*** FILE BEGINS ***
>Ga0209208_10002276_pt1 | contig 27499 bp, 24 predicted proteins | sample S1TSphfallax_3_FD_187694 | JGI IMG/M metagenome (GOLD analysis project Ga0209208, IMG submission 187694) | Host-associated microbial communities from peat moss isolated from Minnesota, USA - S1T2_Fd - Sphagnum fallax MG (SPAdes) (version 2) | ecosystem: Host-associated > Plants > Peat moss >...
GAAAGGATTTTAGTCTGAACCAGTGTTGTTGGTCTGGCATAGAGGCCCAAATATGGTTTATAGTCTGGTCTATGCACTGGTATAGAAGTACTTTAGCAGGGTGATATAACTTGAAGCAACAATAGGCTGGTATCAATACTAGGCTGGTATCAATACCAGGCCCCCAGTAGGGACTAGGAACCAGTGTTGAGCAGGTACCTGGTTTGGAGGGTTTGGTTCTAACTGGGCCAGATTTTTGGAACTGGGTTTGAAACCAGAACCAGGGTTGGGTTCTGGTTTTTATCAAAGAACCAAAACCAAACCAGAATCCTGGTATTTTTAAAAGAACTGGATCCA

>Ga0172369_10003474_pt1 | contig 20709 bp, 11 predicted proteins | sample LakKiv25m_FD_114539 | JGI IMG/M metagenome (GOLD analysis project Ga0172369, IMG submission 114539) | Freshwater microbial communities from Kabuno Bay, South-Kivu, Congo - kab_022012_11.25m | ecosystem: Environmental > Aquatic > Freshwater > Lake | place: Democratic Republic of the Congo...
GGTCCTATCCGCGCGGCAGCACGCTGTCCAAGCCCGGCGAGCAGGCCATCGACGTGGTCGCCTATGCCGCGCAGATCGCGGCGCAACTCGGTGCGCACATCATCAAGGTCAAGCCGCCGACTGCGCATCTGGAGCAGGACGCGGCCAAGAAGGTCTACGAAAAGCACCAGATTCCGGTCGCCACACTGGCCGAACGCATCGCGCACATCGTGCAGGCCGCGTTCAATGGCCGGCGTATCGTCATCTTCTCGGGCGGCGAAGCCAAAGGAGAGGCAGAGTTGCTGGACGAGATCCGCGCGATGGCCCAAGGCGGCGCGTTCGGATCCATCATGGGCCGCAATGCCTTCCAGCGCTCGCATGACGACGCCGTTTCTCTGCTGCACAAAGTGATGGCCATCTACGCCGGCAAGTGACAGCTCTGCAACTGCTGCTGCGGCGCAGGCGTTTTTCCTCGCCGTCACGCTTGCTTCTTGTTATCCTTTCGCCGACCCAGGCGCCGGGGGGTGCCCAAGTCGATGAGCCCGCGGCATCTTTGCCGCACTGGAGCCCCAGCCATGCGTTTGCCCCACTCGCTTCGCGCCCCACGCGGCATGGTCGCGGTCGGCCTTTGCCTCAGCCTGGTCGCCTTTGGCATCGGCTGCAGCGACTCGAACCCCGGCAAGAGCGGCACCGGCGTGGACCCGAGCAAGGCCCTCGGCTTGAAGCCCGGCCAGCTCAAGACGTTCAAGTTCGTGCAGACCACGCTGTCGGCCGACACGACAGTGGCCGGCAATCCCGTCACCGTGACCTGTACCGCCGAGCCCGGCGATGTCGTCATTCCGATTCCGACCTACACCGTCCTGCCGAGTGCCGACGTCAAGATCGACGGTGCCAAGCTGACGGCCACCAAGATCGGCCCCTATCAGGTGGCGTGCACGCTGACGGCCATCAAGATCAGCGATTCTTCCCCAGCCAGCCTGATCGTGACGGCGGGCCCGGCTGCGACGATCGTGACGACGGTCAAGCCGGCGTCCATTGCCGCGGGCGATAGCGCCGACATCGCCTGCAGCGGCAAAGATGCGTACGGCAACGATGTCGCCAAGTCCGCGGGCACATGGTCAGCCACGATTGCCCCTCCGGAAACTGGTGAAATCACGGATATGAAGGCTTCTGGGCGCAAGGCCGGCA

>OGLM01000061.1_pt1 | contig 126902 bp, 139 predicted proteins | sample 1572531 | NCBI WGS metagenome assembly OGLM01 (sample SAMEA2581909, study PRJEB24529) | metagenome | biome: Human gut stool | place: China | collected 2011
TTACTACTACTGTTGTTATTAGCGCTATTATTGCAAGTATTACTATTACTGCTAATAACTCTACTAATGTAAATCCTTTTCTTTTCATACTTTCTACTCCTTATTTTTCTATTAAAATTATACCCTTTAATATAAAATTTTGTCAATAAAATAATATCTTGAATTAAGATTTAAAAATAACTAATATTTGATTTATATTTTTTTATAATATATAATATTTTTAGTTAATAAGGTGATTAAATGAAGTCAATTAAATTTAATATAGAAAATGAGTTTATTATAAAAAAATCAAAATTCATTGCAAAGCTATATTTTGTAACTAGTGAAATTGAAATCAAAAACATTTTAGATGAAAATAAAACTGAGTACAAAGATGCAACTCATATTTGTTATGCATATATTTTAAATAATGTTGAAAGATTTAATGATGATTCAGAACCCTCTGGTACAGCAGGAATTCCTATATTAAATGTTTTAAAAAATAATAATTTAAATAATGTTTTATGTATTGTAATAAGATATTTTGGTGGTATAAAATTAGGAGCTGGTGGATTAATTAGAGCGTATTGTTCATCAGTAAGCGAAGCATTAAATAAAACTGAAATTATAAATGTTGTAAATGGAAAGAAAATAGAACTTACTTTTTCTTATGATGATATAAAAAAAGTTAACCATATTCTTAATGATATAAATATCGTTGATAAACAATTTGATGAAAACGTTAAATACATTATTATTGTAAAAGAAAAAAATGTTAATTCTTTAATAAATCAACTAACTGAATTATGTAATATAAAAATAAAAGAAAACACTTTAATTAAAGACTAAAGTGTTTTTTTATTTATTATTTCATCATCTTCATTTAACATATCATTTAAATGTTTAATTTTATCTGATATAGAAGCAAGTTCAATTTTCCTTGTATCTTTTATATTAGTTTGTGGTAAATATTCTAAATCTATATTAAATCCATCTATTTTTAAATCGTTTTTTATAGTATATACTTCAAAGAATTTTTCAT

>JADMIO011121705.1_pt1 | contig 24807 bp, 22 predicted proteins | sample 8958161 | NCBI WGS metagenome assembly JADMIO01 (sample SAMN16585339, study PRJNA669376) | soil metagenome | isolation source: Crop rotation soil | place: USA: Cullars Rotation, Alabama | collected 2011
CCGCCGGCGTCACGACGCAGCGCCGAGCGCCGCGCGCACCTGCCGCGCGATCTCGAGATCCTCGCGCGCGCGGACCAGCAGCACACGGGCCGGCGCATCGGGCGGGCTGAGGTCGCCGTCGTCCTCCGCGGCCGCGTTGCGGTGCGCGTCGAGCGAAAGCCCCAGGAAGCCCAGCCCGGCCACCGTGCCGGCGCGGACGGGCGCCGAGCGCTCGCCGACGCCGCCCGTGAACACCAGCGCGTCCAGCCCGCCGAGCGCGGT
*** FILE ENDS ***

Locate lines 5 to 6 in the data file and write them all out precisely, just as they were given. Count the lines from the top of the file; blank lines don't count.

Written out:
>OGLM01000061.1_pt1 | contig 126902 bp, 139 predicted proteins | sample 1572531 | NCBI WGS metagenome assembly OGLM01 (sample SAMEA2581909, study PRJEB24529) | metagenome | biome: Human gut stool | place: China | collected 2011
TTACTACTACTGTTGTTATTAGCGCTATTATTGCAAGTATTACTATTACTGCTAATAACTCTACTAATGTAAATCCTTTTCTTTTCATACTTTCTACTCCTTATTTTTCTATTAAAATTATACCCTTTAATATAAAATTTTGTCAATAAAATAATATCTTGAATTAAGATTTAAAAATAACTAATATTTGATTTATATTTTTTTATAATATATAATATTTTTAGTTAATAAGGTGATTAAATGAAGTCAATTAAATTTAATATAGAAAATGAGTTTATTATAAAAAAATCAAAATTCATTGCAAAGCTATATTTTGTAACTAGTGAAATTGAAATCAAAAACATTTTAGATGAAAATAAAACTGAGTACAAAGATGCAACTCATATTTGTTATGCATATATTTTAAATAATGTTGAAAGATTTAATGATGATTCAGAACCCTCTGGTACAGCAGGAATTCCTATATTAAATGTTTTAAAAAATAATAATTTAAATAATGTTTTATGTATTGTAATAAGATATTTTGGTGGTATAAAATTAGGAGCTGGTGGATTAATTAGAGCGTATTGTTCATCAGTAAGCGAAGCATTAAATAAAACTGAAATTATAAATGTTGTAAATGGAAAGAAAATAGAACTTACTTTTTCTTATGATGATATAAAAAAAGTTAACCATATTCTTAATGATATAAATATCGTTGATAAACAATTTGATGAAAACGTTAAATACATTATTATTGTAAAAGAAAAAAATGTTAATTCTTTAATAAATCAACTAACTGAATTATGTAATATAAAAATAAAAGAAAACACTTTAATTAAAGACTAAAGTGTTTTTTTATTTATTATTTCATCATCTTCATTTAACATATCATTTAAATGTTTAATTTTATCTGATATAGAAGCAAGTTCAATTTTCCTTGTATCTTTTATATTAGTTTGTGGTAAATATTCTAAATCTATATTAAATCCATCTATTTTTAAATCGTTTTTTATAGTATATACTTCAAAGAATTTTTCAT